Playing Left Handed

by adminKFS on · 2 comments

I often get asked why I started playing left handed. My answer is simple- I am left handed. I was 6 when I started to play. I had already been in school and I knew that my left hand was dominant. When I opened up my first fiddle case Christmas morning, I automatically put the bow in my left hand. I was lucky enough to have a teacher that believed it was important for me to play the way the felt the most natural. He simply reversed my strings and taught me in mirror image.

I also get asked if it was difficult to learn that way. My answer is that it was not. It was no more difficult than the experience of a right hander. My teachers never expressed any difficulty in teaching me, either. For me, it would have been much more difficult to learn right handed. People are often puzzled by this, arguing that I would have been better off learning right handed since my fingering hand would have benefited from the dexterity. I understand this argument, but I have to say it’s not entirely thought through. If that was the case, wouldn’t all the right handers play left handed? While we see people playing fast tunes, and are amazed at the speed of their fingers, the higher skill is actually in the coordination of their bow hand.  Sure, it becomes more complex when you start shifting to other positions, or adding vibrato, but for the most part, your hand is locked in place and it is the fingers that are moving. You use your non-dominant hand’s fingers on your computer keyboard all the time and don’t think twice.

But the bow… that is where the real magic happens. You’re relying on the same coordination that a tennis player might use to return a volley. You are incorporating your shoulder, your elbow, your wrists, and trying to guide a stick that it’s two and a half feet long with the utmost precision. So naturally, it’s going to ultimately feel more comfortable in your dominant hand. The bow arm is where you really feel and express the music.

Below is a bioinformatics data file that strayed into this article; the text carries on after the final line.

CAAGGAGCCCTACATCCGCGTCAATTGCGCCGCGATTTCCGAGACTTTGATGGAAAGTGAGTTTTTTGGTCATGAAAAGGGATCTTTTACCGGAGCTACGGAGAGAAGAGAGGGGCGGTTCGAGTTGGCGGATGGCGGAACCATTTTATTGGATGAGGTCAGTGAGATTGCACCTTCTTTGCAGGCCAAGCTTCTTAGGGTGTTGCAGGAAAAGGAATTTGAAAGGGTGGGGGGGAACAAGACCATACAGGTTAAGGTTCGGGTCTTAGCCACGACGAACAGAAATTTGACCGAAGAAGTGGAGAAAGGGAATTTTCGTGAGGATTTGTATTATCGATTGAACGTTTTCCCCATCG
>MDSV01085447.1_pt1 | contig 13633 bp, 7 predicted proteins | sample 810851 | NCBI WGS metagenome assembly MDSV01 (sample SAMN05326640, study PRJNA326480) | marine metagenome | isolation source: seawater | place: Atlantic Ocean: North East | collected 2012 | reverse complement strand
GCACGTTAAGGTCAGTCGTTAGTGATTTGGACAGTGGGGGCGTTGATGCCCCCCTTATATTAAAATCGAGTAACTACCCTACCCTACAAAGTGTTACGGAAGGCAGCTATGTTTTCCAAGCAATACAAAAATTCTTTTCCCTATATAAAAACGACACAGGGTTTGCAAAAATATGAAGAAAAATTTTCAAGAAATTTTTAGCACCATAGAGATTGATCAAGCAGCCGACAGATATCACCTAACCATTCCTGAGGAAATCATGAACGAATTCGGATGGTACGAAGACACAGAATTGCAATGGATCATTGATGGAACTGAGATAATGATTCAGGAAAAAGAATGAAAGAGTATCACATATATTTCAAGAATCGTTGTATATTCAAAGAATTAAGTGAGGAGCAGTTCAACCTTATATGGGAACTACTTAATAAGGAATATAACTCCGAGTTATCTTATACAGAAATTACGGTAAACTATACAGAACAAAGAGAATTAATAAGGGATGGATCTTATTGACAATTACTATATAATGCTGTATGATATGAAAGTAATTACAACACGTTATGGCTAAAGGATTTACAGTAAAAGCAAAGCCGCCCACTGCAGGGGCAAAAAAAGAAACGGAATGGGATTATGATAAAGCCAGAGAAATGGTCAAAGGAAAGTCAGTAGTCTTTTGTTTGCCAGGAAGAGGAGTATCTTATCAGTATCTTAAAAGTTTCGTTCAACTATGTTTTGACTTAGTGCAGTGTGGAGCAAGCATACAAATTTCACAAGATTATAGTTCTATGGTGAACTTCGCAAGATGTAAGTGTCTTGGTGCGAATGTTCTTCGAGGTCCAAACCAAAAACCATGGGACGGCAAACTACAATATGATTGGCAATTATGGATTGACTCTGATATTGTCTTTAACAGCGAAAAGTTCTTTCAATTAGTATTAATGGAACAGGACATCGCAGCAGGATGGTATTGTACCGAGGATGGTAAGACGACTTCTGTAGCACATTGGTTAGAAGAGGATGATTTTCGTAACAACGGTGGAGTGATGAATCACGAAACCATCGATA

This having been said, I know plenty of players who consider themselves left handed but play right and are champion fiddlers.   I know that everyone has different degrees of ‘dominance’ in a dominant hand.  There are people that have great dexterity and coordination in what they would consider their non dominant hand.  However for me, this was not the case.  I am severely left handed.  And I am very grateful that I was given the choice to play the fiddle that way.

If you would like any information on my instrument and who made it, please contact me at kimberley@kimberleyfraser.com

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January 12, 2014 at 9:53 pm, Randy Rutherford said...

Hi. Kimberley.
I just turn 60. Took lessons back in 1980’s. started out right handed. But I’m left handed.Didn’t feel right. Alwasys thought that I could bow better if it was in my left hand.
Well I’m seriously thinking about starting again but it’s going to be left handed this time.
I still have my violin from before but it looks like it needs some TLC.
Should I go and look for a left handed violin or get a right handed and get it set up left handed?
Are left handed ones more expensive?
Anything info you could give me would really be appreciated.

    February 19, 2014 at 9:01 am, Kimberley Fraser said...

    Hi Randy,
    There is a website that sells pretty decent and decently priced left handed violins: http://www.violinslover.com/lefthandedviolins4_4.php
    I think that might be a better option then trying to reverse a right handed one
    Good luck and please let me know how you get along.
    Kimberley

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